One way to get the industry to notice your work is to be blisteringly original.
When I teach the Guerilla Filmmakers Masterclass, I present a five stage career plan. This is a stage three ‘door opener’.
I have noticed that most filmmakers screw up because they don’t understand that there is a time to learn basics, a time to develop your voice and a time to make a big splash. All distinct stages and best if not mixed up or you could end up with an epic failure for a first film.
But how to make a big splash without a big budget?
It’s tough, but this short film, Noah (Written, Directed, and Edited by Patrick Cederberg & Walter Woodman) manages it with aplomb. No Red camera, no big name actors, no high concept… just a computer screen, an authentically written and performed story, and some very clever animation, editing and screen capturing.
It is both immediately recognisable and staggeringly truthful. I really got it, especially the world of multi-tasking music, web pages, chats, Skype etc.
For me, that’s the sign of a film that is remarkable – that is, ‘worthy of remark’ (I wrote a blog entry about this HERE).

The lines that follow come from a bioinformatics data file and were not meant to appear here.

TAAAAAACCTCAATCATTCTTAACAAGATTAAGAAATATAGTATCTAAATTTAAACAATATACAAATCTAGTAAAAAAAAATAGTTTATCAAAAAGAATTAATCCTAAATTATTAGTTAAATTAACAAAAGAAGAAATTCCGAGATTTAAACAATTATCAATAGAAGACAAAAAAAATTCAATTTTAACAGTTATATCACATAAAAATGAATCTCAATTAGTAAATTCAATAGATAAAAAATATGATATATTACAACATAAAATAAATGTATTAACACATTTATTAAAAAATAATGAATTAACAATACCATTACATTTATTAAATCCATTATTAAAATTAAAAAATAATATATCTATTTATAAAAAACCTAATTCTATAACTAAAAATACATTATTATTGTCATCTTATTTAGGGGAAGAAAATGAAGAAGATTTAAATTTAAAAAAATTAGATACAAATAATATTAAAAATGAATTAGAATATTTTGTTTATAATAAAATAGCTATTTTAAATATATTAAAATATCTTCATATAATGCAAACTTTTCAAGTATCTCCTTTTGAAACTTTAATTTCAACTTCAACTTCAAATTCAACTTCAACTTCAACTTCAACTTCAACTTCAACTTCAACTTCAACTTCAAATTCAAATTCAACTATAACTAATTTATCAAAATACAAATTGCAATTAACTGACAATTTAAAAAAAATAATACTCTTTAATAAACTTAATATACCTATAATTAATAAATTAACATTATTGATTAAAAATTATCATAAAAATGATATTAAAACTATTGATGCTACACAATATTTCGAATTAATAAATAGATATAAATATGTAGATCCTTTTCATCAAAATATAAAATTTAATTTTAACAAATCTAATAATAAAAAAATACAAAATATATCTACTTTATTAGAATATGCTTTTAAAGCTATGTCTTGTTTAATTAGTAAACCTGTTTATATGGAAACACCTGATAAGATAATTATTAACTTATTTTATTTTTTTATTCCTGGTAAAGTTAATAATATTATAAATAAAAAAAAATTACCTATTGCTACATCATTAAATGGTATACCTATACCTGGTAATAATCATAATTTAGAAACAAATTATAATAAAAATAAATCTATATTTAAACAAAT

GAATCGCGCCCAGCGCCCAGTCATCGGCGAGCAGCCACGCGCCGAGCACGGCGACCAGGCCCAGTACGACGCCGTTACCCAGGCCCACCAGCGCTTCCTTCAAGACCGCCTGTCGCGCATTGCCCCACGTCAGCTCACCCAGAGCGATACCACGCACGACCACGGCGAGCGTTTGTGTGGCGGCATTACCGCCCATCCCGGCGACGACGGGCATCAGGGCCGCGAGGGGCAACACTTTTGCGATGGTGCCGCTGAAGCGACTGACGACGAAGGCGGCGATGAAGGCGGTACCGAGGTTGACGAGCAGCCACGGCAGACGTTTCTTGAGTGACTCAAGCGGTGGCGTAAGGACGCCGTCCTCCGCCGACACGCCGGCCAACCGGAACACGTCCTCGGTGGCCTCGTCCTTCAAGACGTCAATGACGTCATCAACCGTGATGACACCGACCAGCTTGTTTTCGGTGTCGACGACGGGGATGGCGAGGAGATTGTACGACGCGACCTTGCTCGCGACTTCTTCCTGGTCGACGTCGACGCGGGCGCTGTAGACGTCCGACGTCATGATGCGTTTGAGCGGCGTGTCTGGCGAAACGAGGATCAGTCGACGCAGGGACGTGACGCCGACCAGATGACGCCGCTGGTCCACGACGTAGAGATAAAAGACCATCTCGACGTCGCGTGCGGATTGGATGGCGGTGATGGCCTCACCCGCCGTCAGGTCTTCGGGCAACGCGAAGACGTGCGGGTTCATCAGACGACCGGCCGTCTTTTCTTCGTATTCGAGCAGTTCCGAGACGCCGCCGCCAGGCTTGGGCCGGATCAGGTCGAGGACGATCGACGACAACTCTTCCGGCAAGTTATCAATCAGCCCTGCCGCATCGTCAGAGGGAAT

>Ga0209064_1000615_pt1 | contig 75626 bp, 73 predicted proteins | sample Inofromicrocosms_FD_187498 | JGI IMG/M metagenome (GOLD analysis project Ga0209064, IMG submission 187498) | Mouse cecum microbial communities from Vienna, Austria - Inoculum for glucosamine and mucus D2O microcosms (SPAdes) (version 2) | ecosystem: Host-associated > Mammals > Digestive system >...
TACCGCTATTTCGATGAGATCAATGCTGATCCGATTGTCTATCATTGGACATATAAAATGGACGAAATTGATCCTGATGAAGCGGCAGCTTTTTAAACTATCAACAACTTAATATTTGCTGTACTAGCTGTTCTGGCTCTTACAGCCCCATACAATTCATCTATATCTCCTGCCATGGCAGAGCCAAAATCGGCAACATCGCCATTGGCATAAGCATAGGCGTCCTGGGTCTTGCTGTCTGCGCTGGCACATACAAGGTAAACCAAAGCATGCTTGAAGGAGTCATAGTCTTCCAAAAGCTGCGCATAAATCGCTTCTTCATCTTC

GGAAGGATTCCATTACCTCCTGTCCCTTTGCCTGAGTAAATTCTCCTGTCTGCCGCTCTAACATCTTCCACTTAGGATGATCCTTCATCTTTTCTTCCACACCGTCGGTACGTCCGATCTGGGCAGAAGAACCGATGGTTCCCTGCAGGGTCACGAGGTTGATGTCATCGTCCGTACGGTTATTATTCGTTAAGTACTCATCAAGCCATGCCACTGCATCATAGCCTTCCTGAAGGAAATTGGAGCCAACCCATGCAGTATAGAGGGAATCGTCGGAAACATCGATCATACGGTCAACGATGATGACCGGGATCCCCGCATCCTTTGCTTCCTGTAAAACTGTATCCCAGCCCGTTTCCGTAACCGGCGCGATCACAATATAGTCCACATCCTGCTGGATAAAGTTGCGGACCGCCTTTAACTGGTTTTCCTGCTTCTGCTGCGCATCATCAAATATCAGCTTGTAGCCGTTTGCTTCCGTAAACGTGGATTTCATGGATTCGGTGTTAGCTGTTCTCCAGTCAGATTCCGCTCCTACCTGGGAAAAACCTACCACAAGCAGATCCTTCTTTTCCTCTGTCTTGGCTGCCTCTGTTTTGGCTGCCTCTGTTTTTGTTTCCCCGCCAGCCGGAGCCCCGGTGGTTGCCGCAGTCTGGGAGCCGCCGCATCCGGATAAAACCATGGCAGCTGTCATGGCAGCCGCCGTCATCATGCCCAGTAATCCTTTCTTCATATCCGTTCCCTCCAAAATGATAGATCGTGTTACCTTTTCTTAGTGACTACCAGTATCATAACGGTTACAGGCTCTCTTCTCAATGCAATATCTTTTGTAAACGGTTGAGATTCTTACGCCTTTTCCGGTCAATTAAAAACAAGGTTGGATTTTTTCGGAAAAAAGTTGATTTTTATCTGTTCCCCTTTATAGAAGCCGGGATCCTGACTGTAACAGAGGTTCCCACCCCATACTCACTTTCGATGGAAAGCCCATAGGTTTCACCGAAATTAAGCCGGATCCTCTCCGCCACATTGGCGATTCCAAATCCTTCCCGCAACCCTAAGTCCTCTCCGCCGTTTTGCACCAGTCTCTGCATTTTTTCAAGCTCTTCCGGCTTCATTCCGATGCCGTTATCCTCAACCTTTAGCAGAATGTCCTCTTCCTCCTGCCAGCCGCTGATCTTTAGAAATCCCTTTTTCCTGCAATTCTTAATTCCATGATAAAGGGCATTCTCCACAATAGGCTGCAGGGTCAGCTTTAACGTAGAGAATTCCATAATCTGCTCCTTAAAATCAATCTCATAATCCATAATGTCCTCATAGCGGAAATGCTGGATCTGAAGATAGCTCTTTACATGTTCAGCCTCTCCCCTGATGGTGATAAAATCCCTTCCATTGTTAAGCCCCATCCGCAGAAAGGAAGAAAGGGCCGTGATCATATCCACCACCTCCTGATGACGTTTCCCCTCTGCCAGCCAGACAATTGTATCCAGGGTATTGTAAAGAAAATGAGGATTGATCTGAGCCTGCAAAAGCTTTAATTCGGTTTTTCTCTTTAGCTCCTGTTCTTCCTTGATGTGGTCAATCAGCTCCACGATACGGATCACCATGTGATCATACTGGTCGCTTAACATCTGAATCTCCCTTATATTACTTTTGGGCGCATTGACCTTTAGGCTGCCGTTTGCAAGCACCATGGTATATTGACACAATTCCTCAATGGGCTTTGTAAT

If I were an actor being seduced to commit to this filmmakers first feature film, or an agent being wooed, or an executive looking for someone who has their pulse on where the film industry is headed, I would sure have coffee with these guys.
Of course I would want it backed up with a wider body of work, but this single piece of work will open doors.
The film does not go for a hard hitting final punch, BUT… it more than makes up for that by being desperately honest. Truth is something I have blogged about a lot recently, something I see rarely in new filmmakers work (blog HERE). I don’t know about you, but I felt my stomach turning half way through as I empathised with Noah as he made questionable choices that were emotionally driven. It captures beautifully the turbulence and insecurity of early love.
Great work and hats of to the filmmakers for their innovation.
Thanks to @DonMcVey for sending me the film link.
Onwards and upwards!